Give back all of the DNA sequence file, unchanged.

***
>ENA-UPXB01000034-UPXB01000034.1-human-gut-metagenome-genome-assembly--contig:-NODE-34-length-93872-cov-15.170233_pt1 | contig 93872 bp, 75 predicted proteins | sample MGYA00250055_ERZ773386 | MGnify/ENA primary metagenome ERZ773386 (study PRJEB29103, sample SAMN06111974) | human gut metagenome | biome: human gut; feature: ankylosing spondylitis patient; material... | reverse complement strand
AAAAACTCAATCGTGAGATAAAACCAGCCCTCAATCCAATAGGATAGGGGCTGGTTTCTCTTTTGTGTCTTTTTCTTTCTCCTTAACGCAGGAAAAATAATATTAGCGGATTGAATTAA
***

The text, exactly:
>ENA-UPXB01000034-UPXB01000034.1-human-gut-metagenome-genome-assembly--contig:-NODE-34-length-93872-cov-15.170233_pt1 | contig 93872 bp, 75 predicted proteins | sample MGYA00250055_ERZ773386 | MGnify/ENA primary metagenome ERZ773386 (study PRJEB29103, sample SAMN06111974) | human gut metagenome | biome: human gut; feature: ankylosing spondylitis patient; material... | reverse complement strand
AAAAACTCAATCGTGAGATAAAACCAGCCCTCAATCCAATAGGATAGGGGCTGGTTTCTCTTTTGTGTCTTTTTCTTTCTCCTTAACGCAGGAAAAATAATATTAGCGGATTGAATTAA